It added that it had a comprehensive policy on avoiding dangerous substances.

However, Yau said: "As the second biggest player in the sportswear industry, Adidas has an obligation to detoxify its global supply chain.

"So far, the brand has done nothing despite repeated requests from us. This is really unacceptable."

Explore further: Legume has potential to turn sandy soils into productive land

add to favorites email to friend print save as pdf

Related Stories

Nike, Adidas suppliers 'polluting China rivers'

Jul 13, 2011

Environmental campaigners on Wednesday accused suppliers to major clothing brands including Adidas and Nike of poisoning China's major rivers with hazardous chemicals linked to hormonal problems.

Plastic products leach toxic substances

May 16, 2011

Many plastic products contain hazardous chemicals that can leach to the surroundings. In studies conducted at the University of Gothenburg, a third of the tested plastic products released toxic substances, including 5 out ...

The greenest paper of them all

Mar 09, 2009

Wondering which paper towel or toilet paper is the greenest? The nonprofit advocacy group Greenpeace has released a pocket guide to paper products -- an updated version of the old National Resources Defense Council guide. ...

Greenpeace ranks 'greenest' electronics

Jan 06, 2011

Environmental group Greenpeace handed out grades Thursday to what it said were the world's "greenest" consumer electronics makers, as the annual gadget industry trade show opened here on Thursday.

Recommended for you

Finding innovative solutions for reducing CO2 emissions

2 hours ago

Today, the company Gaznat SA and EPFL signed an agreement for the creation of two new research chairs. The first one will study ways to seize carbon dioxide (CO2) at its production source and increase its value ...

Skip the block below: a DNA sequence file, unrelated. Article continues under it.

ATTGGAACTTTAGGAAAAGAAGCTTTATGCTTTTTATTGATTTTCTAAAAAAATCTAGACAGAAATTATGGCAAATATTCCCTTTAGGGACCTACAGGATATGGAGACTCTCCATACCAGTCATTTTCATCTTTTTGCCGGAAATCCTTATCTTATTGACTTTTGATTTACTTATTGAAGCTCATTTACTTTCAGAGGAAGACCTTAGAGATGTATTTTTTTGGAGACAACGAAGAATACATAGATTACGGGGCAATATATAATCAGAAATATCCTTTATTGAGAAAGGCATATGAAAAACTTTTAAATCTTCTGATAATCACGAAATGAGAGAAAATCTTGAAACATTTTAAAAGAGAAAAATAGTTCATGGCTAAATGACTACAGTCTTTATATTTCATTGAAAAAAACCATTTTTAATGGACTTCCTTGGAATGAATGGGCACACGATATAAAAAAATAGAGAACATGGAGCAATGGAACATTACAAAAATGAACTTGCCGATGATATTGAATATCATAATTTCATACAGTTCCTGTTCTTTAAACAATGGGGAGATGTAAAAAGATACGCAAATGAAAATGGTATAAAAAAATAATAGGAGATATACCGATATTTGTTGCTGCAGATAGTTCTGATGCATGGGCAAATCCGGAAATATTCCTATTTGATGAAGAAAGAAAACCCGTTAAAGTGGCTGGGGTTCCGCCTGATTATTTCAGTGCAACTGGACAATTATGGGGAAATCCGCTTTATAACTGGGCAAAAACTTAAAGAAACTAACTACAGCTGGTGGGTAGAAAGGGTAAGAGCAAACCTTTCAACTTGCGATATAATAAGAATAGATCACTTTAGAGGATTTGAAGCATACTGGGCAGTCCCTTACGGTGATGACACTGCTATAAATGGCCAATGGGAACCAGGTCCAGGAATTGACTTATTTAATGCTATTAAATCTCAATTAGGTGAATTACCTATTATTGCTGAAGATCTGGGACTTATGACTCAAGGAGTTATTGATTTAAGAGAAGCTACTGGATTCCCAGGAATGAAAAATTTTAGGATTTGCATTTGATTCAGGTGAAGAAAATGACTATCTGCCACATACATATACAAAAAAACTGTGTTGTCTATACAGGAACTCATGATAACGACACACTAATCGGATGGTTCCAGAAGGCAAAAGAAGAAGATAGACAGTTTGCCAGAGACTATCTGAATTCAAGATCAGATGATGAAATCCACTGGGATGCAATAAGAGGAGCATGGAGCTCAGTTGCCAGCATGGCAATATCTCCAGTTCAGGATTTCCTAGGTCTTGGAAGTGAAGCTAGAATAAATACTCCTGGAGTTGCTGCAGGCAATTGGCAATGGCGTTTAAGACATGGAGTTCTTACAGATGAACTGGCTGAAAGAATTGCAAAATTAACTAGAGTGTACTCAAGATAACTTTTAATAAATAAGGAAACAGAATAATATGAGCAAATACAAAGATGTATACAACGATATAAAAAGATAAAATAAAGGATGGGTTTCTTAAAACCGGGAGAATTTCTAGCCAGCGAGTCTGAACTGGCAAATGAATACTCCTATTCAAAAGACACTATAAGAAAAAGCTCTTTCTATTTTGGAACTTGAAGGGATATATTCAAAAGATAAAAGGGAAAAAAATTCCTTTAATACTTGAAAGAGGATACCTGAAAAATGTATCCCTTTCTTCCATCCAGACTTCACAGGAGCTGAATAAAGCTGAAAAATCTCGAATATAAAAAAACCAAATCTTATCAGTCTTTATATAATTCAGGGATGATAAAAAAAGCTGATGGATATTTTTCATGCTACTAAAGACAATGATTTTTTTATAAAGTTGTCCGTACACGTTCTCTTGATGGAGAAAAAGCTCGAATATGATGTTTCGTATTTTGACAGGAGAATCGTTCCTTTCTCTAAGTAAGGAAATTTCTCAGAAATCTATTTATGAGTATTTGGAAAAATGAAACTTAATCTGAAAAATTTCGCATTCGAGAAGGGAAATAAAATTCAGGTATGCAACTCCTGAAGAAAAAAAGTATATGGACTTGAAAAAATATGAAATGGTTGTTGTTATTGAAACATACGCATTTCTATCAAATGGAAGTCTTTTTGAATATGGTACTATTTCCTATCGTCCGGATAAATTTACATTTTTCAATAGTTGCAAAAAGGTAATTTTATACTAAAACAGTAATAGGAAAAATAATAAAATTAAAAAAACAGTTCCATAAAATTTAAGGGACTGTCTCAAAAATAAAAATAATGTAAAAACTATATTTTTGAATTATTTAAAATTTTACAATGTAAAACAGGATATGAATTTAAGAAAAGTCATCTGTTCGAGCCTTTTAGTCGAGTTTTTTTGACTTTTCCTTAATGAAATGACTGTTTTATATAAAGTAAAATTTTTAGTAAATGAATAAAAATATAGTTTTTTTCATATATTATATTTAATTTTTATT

Rolling lab tracks methane to its source

3 hours ago

McHenry Township, Lycoming County. Equipped with a gray box, a map and an SUV, Thomas Lauvaux and a team from Penn State's Department of Meteorology has been at it for hours, taking measurements and racking ...

What we've learned from the Boxing Day tsunami

3 hours ago

Much has been learned from the devastating experience of the 2004 Boxing Day tsunami, and it's had lasting benefits for disaster management plans in Australia, according to forensic staff from the University of Adelaide.

User comments : 1

Adjust slider to filter visible comments by rank

Display comments: newest first

GSwift7
not rated yet Aug 24, 2011
I dare them to do the same analysis on Greenpeace t-shirts. If they hadn't worked so hard to drive the textile industry out of the USA, this wouldn't be a problem. Oh the irony.

Please sign in to add a comment. Registration is free, and takes less than a minute. Read more

Click here to reset your password.
Sign in to get notified via email when new comments are made.